Respiratory function was assessed with the use of a computerized spirometer and body plethysmograph; technical details are provided elsewhere.43 Measurements of vital capacity were repeated to obtain at least 3 repeatable values (within 5%), followed by full forced expiratory maneuvers to record forced expiratory volume in 1 second. The ratio of the forced expiratory volume in 1 second to vital capacity is reported as the primary lung function measure because it is the most sensitive measure for assessing airway remodeling in a large cohort.44 Study members self-reported symptoms of chronic bronchitis45 as chronic coughing and phlegm. Smoking during the past year was assessed as part of the Diagnostic Interview Schedule.29 Tobacco dependence was diagnosed according to DSM-IV criteria.5
Serology for herpesvirus 2 infection was performed using an indirect enzyme-linked immunosorbent assay (HerpeSelect 2 ELISA IgG; Focus Technologies, Cypress, Calif).46 Herpesvirus 2 infection was diagnosed using a cutoff value of 3.5, and any equivocal result (from 0.9 to 3.5) was resolved using herpesvirus 2 Western blot analysis.47
Examinations were conducted using calibrated dental examiners in all 4 quadrants; technical procedures are described elsewhere.48 We report the number of untreated decayed surfaces present at 32 years of age and the presence of gum disease (defined as ≥2 sites with ≥4 mm of combined attachment loss).
Study members reported serious injuries between 26 and 32 years of age, defined as any injury requiring treatment from a physician, a medical center, or emergency services. We report the percentage who experienced an injury and, among these individuals, the percentage with a non–sports-related injury.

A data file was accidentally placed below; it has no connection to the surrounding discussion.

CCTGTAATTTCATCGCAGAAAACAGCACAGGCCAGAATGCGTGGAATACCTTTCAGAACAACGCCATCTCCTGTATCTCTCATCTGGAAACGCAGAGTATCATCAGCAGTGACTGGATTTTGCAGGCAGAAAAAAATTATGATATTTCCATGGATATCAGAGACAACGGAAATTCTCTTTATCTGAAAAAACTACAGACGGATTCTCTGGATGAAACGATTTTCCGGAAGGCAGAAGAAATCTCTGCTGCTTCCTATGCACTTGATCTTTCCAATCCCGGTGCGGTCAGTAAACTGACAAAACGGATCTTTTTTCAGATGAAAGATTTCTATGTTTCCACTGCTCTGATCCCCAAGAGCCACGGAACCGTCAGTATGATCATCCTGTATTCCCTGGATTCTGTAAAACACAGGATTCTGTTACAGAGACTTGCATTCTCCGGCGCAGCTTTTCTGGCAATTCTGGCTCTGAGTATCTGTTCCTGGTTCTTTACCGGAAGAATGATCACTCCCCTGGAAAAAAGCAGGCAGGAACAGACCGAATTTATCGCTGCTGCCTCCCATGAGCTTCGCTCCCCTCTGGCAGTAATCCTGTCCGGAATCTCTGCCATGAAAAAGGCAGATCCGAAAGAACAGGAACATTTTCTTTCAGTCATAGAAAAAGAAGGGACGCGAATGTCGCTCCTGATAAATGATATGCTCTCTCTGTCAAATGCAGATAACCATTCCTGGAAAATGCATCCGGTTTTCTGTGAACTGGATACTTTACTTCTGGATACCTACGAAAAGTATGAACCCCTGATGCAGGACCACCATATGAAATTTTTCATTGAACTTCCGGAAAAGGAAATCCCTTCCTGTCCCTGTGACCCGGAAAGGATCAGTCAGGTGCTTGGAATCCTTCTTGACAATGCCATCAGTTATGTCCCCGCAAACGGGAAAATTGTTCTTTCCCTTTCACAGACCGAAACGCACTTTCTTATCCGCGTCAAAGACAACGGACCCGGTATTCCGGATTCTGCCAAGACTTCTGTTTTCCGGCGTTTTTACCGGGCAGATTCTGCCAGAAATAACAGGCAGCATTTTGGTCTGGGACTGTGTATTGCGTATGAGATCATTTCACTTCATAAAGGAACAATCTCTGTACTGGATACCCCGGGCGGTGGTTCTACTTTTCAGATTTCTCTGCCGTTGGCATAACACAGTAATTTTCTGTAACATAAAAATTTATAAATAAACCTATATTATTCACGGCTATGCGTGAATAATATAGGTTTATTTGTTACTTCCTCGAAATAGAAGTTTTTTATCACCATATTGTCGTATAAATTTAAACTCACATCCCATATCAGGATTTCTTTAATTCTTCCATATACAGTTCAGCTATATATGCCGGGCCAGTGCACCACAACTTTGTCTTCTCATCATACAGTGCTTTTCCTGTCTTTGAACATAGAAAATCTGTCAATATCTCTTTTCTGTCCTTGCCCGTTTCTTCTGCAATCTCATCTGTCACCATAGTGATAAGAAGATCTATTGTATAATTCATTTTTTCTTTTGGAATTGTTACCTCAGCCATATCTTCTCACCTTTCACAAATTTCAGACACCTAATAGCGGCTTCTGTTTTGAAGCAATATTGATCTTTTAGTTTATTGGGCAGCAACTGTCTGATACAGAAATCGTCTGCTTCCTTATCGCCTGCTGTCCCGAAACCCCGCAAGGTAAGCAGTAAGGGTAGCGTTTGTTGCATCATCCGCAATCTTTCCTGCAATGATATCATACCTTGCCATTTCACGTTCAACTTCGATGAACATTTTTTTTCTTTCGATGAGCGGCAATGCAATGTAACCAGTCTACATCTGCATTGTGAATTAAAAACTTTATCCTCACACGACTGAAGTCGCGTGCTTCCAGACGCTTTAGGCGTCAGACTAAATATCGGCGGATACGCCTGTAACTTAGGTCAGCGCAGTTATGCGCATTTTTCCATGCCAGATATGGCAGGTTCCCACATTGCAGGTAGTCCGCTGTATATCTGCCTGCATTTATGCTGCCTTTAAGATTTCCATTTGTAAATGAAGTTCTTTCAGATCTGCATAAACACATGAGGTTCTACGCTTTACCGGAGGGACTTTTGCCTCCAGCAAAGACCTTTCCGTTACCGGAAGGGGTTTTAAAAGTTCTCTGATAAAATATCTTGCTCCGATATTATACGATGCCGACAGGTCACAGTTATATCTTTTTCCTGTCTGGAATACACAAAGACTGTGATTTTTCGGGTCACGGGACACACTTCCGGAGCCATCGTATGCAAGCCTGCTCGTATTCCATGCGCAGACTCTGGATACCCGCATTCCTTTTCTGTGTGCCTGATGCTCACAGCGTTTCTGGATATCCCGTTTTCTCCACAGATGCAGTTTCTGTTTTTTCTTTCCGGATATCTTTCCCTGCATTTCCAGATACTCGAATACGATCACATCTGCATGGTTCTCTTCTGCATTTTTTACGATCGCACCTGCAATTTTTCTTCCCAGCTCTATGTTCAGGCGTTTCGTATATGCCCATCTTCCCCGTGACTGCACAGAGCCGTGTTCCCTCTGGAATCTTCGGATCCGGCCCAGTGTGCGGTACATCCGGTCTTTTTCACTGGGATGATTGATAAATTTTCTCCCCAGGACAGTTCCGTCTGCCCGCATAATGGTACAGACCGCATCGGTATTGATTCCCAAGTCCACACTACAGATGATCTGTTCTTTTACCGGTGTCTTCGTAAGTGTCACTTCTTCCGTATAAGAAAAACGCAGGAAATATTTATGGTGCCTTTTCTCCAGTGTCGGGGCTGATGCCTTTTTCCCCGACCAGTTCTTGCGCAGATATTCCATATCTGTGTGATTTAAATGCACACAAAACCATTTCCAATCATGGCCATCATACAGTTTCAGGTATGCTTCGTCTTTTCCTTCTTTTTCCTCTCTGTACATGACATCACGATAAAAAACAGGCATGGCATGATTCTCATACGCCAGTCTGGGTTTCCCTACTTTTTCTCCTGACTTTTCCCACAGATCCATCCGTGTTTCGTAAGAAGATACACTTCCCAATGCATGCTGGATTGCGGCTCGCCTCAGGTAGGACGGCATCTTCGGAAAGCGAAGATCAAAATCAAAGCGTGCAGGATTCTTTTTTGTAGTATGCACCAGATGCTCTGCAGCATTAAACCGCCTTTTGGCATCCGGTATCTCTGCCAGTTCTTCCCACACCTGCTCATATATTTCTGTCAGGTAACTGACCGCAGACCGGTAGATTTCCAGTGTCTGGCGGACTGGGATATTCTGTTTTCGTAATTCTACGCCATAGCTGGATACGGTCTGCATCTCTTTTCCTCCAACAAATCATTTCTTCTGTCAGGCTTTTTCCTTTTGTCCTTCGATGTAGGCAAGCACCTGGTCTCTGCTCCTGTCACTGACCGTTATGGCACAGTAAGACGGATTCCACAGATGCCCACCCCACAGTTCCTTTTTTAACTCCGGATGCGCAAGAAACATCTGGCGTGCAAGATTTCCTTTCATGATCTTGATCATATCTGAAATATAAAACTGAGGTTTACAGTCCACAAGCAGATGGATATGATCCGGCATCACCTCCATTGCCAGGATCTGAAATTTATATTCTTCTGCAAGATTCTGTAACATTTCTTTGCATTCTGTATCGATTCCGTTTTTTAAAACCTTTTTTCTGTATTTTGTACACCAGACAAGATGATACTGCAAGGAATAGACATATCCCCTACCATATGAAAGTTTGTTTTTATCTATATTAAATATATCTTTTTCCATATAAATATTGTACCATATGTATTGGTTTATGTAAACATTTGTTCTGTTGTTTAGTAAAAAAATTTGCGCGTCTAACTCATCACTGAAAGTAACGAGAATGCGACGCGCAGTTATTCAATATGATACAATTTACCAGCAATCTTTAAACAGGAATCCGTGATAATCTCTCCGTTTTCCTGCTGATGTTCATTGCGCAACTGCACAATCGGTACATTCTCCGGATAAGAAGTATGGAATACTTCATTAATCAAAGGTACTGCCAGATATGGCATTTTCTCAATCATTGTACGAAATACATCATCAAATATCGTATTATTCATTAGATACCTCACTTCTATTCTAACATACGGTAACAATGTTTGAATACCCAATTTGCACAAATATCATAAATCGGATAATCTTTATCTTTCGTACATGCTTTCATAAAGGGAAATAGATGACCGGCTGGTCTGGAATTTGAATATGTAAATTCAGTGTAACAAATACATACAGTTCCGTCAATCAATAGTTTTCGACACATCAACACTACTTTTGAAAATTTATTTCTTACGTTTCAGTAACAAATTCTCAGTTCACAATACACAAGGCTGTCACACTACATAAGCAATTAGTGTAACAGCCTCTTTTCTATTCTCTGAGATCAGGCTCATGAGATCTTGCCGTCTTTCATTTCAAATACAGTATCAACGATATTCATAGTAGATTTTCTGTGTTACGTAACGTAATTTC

Analyses proceeded in 3 steps. First, we used GGMM to identify subclasses of individuals on the basis of distinct profiles of conduct problems from 7 to 26 years of age. The GGMM procedure is an extension of latent growth curve modeling49,50 in which key parameters of the growth process are allowed to vary by trajectory class. In traditional latent growth curve modelling, Y is an observed variable assessed over multiple occasions (t = 1 to T) on some persons (n = 1 to N) and can be represented as Y[t]n = y0n + A[t]ysn + e[t]n; where y0 represents an individual's initial level of conduct problems; ys represents an individual's change over time; A[t] represents the basis weights that define the shape of change over time for the group; and e[t] represents measurement error at each occasion. General growth mixture modeling differs from traditional latent growth curve modeling in that it does not assume that individuals are drawn from a single population and instead allows subclasses of individuals to vary around different mean growth curves.14 The GGMM procedure has been widely applied in developmental research. The technical details of GGMM are described elsewhere.51